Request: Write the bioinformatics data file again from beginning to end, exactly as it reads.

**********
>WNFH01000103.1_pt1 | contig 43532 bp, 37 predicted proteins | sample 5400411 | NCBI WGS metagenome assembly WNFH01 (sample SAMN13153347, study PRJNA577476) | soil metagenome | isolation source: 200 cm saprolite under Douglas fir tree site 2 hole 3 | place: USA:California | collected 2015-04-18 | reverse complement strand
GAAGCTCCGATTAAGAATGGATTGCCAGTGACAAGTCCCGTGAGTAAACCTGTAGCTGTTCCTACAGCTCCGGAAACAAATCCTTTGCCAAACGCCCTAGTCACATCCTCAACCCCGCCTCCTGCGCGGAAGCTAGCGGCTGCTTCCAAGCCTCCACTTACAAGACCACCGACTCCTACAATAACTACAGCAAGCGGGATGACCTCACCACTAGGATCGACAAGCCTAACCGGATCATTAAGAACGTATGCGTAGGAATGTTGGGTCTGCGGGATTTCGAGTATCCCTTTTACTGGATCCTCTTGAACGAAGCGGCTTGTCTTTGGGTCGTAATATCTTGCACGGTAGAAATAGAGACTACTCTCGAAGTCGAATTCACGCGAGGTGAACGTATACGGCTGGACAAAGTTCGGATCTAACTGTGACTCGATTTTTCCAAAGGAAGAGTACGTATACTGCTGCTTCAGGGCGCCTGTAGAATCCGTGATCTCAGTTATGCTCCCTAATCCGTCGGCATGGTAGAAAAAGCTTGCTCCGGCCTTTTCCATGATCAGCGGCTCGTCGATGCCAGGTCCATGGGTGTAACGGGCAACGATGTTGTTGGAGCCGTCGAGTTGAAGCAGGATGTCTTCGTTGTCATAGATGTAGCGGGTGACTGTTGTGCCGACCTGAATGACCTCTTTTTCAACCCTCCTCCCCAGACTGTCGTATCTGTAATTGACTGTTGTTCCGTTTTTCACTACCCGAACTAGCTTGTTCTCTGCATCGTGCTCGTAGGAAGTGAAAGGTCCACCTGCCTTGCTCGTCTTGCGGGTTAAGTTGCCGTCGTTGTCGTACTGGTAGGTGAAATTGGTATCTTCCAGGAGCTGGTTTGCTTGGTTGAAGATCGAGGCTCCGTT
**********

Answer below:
>WNFH01000103.1_pt1 | contig 43532 bp, 37 predicted proteins | sample 5400411 | NCBI WGS metagenome assembly WNFH01 (sample SAMN13153347, study PRJNA577476) | soil metagenome | isolation source: 200 cm saprolite under Douglas fir tree site 2 hole 3 | place: USA:California | collected 2015-04-18 | reverse complement strand
GAAGCTCCGATTAAGAATGGATTGCCAGTGACAAGTCCCGTGAGTAAACCTGTAGCTGTTCCTACAGCTCCGGAAACAAATCCTTTGCCAAACGCCCTAGTCACATCCTCAACCCCGCCTCCTGCGCGGAAGCTAGCGGCTGCTTCCAAGCCTCCACTTACAAGACCACCGACTCCTACAATAACTACAGCAAGCGGGATGACCTCACCACTAGGATCGACAAGCCTAACCGGATCATTAAGAACGTATGCGTAGGAATGTTGGGTCTGCGGGATTTCGAGTATCCCTTTTACTGGATCCTCTTGAACGAAGCGGCTTGTCTTTGGGTCGTAATATCTTGCACGGTAGAAATAGAGACTACTCTCGAAGTCGAATTCACGCGAGGTGAACGTATACGGCTGGACAAAGTTCGGATCTAACTGTGACTCGATTTTTCCAAAGGAAGAGTACGTATACTGCTGCTTCAGGGCGCCTGTAGAATCCGTGATCTCAGTTATGCTCCCTAATCCGTCGGCATGGTAGAAAAAGCTTGCTCCGGCCTTTTCCATGATCAGCGGCTCGTCGATGCCAGGTCCATGGGTGTAACGGGCAACGATGTTGTTGGAGCCGTCGAGTTGAAGCAGGATGTCTTCGTTGTCATAGATGTAGCGGGTGACTGTTGTGCCGACCTGAATGACCTCTTTTTCAACCCTCCTCCCCAGACTGTCGTATCTGTAATTGACTGTTGTTCCGTTTTTCACTACCCGAACTAGCTTGTTCTCTGCATCGTGCTCGTAGGAAGTGAAAGGTCCACCTGCCTTGCTCGTCTTGCGGGTTAAGTTGCCGTCGTTGTCGTACTGGTAGGTGAAATTGGTATCTTCCAGGAGCTGGTTTGCTTGGTTGAAGATCGAGGCTCCGTT